Reviews

A CYNICAL LOOK AT CANNIBALISM IN ACADEME

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When pieces of Dean Cranston Fessing are discovered in a dumpster behind the gender-studies center at Wainscott University, having been roasted, sauteed, or baked in one delicate sauce or another, it is the best thing that ever happened to Norman de Ratour, mild-mannered recording secretary at the Museum of Man.

Dean Fessing, you see, was laying the groundwork to have the university swallow the museum, threatening not only to end the museum's sacred mission but also to downsize de Ratour out of the job he has held for more than 30 years.


BOGOSIAN JUST SHOULD HAVE SAID NO

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You can't tell a book by its cover, but author and title can reveal a lot. For example, who thought, when they heard that Eric Bogosian had written a book called "Mall," that it would be a celebration of American happiness, or a gift guide perhaps?

Of course not. Anyone familiar with "Talk Radio," or "Suburbia," or his latest version of "Wake Up and Smell the Coffee" would have expected a rant, and one more temple of mindless consumerism is just the sort of place where Bogosian would shop for literary material.


MEMOIR SPELLS OUT THE BURDON ON BEING ERIC

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Eric Burdon is just the sort of chap you'd want to write a memoir of the rock 'n' roll life. As lead singer of the Animals, he was a key soldier in the British invasion of the '60s, he was present at several key junctures in pop history, and he somehow remembers them despite a 40-year binge on drugs and alcohol.

Here's another reason: He's alive. It's absurdly obvious, but it stands out in increasing relief as Burdon ticks off story after story of famous pals who didn't survive: Jimi Hendrix, John Lennon, Jim Morrison, and Steve McQueen.


MICHAEL PALIN FINDS THE ULTIMATE COMFY CHAIR

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Michael Palin has found success in many places: He made his name almost three decades ago as a founding member of the Monty Python comedy troupe, and he arguably has gone farther in the aftermath than any of his mates.

This is the literal truth, considering his public-TV travelogues that have taken him "From Pole to Pole" and "Around the World in Eighty Days." But he was terribly amusing also as the stuttering fool in "A Fish Called Wanda."


A WHODUNIT WITH LOCAL FLAVOR

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Isaac Asimov once said that writing a mystery is simple: Devise a situation that can be explained in more than one way, build a case for one of those ways, and at the end, reveal the "truth" to be different.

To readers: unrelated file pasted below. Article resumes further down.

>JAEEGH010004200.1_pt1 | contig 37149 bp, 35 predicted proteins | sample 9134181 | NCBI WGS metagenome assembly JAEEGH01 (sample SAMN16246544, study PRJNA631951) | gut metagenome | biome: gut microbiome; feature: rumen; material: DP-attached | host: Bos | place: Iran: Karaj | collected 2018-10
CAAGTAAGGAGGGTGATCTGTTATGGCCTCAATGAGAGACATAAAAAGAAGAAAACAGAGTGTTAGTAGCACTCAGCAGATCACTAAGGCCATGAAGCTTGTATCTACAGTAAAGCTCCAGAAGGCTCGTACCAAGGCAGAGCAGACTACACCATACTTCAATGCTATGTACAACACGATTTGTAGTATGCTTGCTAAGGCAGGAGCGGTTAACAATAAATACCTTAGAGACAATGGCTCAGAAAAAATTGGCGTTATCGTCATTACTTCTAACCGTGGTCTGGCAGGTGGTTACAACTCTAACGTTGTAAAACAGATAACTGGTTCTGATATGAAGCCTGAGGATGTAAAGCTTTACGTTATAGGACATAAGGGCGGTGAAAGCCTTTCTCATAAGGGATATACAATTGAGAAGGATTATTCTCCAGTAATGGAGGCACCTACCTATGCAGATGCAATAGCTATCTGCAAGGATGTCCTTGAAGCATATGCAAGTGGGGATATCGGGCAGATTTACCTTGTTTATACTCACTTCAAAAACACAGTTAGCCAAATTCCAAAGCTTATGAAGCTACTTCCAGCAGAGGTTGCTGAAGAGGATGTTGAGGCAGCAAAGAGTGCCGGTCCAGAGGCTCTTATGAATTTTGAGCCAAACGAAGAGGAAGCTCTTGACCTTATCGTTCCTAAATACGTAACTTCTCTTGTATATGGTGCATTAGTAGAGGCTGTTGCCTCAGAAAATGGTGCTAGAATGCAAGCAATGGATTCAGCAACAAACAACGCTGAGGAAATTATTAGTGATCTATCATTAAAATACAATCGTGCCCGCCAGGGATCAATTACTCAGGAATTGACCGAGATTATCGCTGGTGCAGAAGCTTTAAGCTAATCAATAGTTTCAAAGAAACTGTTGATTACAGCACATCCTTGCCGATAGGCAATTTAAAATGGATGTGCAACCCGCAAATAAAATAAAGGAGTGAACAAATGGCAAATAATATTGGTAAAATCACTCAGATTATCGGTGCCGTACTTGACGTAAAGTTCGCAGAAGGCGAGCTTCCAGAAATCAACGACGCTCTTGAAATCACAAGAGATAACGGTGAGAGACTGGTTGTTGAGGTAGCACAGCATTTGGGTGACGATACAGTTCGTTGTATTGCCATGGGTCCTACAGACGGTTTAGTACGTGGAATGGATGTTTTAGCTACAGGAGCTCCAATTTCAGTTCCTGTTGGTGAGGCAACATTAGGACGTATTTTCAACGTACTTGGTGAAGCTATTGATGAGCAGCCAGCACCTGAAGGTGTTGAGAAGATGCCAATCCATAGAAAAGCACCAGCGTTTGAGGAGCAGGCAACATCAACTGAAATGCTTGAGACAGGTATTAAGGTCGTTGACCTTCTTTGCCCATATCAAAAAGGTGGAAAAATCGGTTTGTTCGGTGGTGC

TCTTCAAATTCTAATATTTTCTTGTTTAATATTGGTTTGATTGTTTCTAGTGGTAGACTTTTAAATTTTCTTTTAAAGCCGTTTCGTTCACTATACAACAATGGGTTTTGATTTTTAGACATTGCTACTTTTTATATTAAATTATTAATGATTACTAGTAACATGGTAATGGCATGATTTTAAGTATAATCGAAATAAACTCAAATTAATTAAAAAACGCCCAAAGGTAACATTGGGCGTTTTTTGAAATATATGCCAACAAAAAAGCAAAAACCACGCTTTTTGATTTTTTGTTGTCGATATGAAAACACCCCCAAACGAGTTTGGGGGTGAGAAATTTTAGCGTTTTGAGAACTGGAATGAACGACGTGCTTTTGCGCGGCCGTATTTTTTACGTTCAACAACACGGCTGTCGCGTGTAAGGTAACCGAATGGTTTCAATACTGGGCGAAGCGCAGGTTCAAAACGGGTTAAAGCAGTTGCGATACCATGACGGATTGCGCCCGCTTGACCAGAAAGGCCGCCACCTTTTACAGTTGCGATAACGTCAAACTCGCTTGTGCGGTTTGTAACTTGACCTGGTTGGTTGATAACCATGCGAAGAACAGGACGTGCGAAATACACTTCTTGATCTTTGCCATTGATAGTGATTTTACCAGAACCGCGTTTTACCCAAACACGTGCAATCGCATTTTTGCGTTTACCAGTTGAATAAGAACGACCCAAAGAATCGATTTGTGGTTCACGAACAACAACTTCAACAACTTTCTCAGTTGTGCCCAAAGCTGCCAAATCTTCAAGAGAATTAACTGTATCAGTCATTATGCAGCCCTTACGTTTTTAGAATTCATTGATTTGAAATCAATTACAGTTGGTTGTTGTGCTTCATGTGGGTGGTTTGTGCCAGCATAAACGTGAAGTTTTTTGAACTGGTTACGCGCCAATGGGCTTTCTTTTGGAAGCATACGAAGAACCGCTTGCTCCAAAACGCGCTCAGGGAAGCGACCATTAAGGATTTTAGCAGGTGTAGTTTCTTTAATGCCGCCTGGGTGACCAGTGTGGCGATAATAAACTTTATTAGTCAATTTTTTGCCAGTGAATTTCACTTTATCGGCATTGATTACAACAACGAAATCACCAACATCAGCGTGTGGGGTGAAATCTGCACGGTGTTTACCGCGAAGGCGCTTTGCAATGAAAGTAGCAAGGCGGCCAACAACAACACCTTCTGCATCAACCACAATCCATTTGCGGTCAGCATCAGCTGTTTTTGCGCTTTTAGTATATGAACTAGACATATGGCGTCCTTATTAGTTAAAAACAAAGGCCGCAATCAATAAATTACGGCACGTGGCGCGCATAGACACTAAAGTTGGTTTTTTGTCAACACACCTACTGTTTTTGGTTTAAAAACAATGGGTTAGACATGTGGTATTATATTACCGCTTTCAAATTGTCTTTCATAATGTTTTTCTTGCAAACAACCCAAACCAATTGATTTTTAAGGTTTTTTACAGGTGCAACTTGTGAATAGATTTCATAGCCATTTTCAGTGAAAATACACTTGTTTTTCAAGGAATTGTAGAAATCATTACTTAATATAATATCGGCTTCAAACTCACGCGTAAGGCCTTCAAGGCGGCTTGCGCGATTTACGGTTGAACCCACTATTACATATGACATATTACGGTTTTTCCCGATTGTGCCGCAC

Simple, perhaps, but not easy, because each scenario, especially the feint, has to be believable, or there's no sale. Therein lies the difficulty in Boston writer Dennis Lehane's fourth novel. Lehane is clever with words and can paint a good scene, but too often in "Gone, Baby, Gone," the reader is left with the sense that it wouldn't have gone that way.


RUN OF THE MILL? NOT 'EMPIRE FALLS'

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In the Empire Falls of Richard Russo's clever and knowing fifth novel, the empire has all but fallen. Led by the mighty Whitings, its textile mills had powered the fictitious central Maine town for generations, but now only tatters remain.

The most visible remnants are the two old factories that stand hard by the Knox River, but there are plenty of others, including the clan's flinty, calculating matriarch, and memories woven deeply into the fabric of the community.


TRAVELS WITH EINSTEIN ON THE ULTIMATE ROAD TRIP Michael Paterniti ponders the nature of the universe, with the famed physicist’s

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It's a reassuring illusion to believe that we know where we're going and what will happen along the way. But who has not encountered the Big Event, the unplanned occurrence that forever changed our little plans and schemes?

It became like that for every thinking person when, in 1905, a flash of insight led Albert Einstein to the Theory of Relativity. We thought we understood the universe, and then we saw we didn't.


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